Ongoing Testing of Published Alexa Skills
Given that the skill interaction is all controlled by the developer’s server-side code (and not by uploading code into Alexa), the certification team regularly retests the entire live skill catalog. So while a developer could change the experience without republishing (and in some cases this would be encouraged), we are trying our best to ensure that the basic experience is maintained. We do this via the following:
- Monitoring customer reviews of skills in the Alexa app
- Manually testing sample utterances of all published skills every 24 hours to verify basic functionality
- Programmatically pinging Alexa skill endpoints at frequent intervals to ensure 24x7 availability of skills
Top Reasons for Alexa Skill Certification Failures
Below are the top reasons that skills fail certification. These reasons fall into two buckets: functional test failures and user experience test failures. We hope that by sharing this data, we will help you prioritize your testing efforts before you submit a skill for certification. We are also using this data to identify parts of the testing that we can automate, or enable you to test on your own through tools that we provide. Our goal is that developers can test and identify some of the more commonly occurring issues on the developer portal before submitting the skill for certification. This will help minimize the (re)submission iterations needed to publish skills.
Functional Test Failures
A checklist for functional tests can be found here. Below are the top functional failure categories:
- Example phrases: check if example phrases include Wake word, invocation name, and provide the right text to speech (TTS) response
- Intent response: skill should provide proper response for example phrases, one shot, and modal phrases for sample utterances
- Home card: skill titles that are displayed should be proper and should not contain any code reference.
- Invocation name: check if the invocation name contains space between each word, invocation name is not more than three words, and skill provides correct TTS responses for ask and tell modals.
User Experience Test Failures
A checklist for voice and user experience tests can be found here. Below are top user experience failure categories:
- Skill doesn’t prompt users for needed information to complete the task (when slot values are missed)
- Not all customer-facing example phrases (as provided in the skill’s description) are included as sample utterances in the skill’s intent schema
- Stream management (leaving the skill open or closed inappropriately)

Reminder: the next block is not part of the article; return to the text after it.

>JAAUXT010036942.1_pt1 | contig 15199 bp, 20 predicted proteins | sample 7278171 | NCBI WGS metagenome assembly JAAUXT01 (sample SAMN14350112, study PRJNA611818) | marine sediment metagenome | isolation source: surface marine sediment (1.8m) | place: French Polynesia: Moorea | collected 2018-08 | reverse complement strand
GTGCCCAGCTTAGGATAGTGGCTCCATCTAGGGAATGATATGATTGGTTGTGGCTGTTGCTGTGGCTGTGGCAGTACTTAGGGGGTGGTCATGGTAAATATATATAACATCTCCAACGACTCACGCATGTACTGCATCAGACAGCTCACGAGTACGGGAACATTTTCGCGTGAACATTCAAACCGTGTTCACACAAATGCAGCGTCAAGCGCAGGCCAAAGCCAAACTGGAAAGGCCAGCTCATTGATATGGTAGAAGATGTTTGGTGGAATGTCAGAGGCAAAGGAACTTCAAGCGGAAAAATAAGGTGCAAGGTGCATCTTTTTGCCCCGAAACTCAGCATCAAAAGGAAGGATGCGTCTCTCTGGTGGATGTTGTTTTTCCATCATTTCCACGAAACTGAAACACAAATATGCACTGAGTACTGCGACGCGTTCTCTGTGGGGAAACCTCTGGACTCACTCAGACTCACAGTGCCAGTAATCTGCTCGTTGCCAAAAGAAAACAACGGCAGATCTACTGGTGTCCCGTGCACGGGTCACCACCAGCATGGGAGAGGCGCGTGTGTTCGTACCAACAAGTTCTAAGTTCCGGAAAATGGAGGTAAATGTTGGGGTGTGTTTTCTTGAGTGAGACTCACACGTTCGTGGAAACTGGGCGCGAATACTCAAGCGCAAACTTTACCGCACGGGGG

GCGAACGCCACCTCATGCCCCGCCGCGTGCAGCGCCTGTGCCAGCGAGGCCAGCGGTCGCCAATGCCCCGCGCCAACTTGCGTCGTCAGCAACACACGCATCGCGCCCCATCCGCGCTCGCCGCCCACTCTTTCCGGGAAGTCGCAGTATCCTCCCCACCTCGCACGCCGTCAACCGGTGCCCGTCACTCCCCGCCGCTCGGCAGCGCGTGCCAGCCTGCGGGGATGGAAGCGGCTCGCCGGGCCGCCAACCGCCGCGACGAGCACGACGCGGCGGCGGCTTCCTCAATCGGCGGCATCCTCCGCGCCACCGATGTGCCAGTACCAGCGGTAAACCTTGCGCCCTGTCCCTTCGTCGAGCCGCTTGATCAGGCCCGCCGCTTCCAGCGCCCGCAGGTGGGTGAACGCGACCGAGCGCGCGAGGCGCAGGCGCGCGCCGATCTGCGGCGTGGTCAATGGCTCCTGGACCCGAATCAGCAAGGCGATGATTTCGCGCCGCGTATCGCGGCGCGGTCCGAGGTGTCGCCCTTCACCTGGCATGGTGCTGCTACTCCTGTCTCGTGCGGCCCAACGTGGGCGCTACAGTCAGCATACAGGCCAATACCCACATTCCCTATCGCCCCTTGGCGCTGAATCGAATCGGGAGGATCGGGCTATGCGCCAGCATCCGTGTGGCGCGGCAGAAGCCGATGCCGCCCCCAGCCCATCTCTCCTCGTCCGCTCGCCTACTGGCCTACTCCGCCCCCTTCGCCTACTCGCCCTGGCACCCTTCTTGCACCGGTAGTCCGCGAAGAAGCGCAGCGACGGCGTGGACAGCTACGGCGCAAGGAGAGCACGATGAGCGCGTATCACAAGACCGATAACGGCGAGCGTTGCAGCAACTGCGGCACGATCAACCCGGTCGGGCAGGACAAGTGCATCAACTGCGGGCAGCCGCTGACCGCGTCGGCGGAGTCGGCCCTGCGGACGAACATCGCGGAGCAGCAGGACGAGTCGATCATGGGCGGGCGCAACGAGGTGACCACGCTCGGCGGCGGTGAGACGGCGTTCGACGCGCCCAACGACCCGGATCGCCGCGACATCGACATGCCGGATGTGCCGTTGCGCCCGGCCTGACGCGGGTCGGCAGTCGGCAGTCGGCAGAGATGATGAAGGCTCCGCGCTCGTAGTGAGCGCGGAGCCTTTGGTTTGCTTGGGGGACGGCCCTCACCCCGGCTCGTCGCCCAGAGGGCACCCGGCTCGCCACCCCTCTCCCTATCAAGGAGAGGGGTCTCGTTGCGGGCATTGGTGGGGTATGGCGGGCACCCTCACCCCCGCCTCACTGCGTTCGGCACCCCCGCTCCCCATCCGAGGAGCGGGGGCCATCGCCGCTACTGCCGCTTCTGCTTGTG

- Lack of, or insufficient use of, error handling
- Confusing or overbearing prompting
- Lack of help and graceful exit handling
- Intents or slots in the intent schema with no related sample utterances
- Sample utterances do not cover the most common ways to ask the skill in a “one-shot” manner
- Custom slot types do not correctly incorporate custom slot into the intent schema and sample utterances
Guidelines & Checklists to Help Developers
Based on what we have learned so far in skill certification testing, we have published guides to assist you. These resources are in addition to the Developer Portal documentation, forums, and knowledge base that developers are already using.
Improvements to the Skill Certification Process
Voice experiences are a relatively new category of digital content and we are still learning and improving. We are working on several improvements to the certification process.
- Recruiting and training additional content testers to help improve the response time on certification feedback
- Improving the frequency and quality of communication with actionable feedback
- Streamlining testing operations to improve turnaround time on resubmissions
- Updating certification test-cases so that we only test for items that have a material impact on the skill’s customer experience (less subjective feedback)
- Building automated pre-certification tools so developers can test their skills prior to submission
We have also added a new Alexa category on the Developer Portal contact us page so you can now more directly reach a person on the Alexa certification team when you encounter issues.
We are excited about the passion that you have brought to the Alexa platform, and together, we are working to deliver new experiences to our customers each and every week. The certification process will continue to improve over next few weeks, with the goal of providing benefits to both developers and our customers. If you have any questions and want to talk to someone on the team, visit our weekly Alexa Dev Chats, which will kick off in two weeks. We will rotate different roles through these chats, so you can directly talk to people on the engineering team, certification team, and business teams. Please check back for exact dates and times. We look forward to working with you.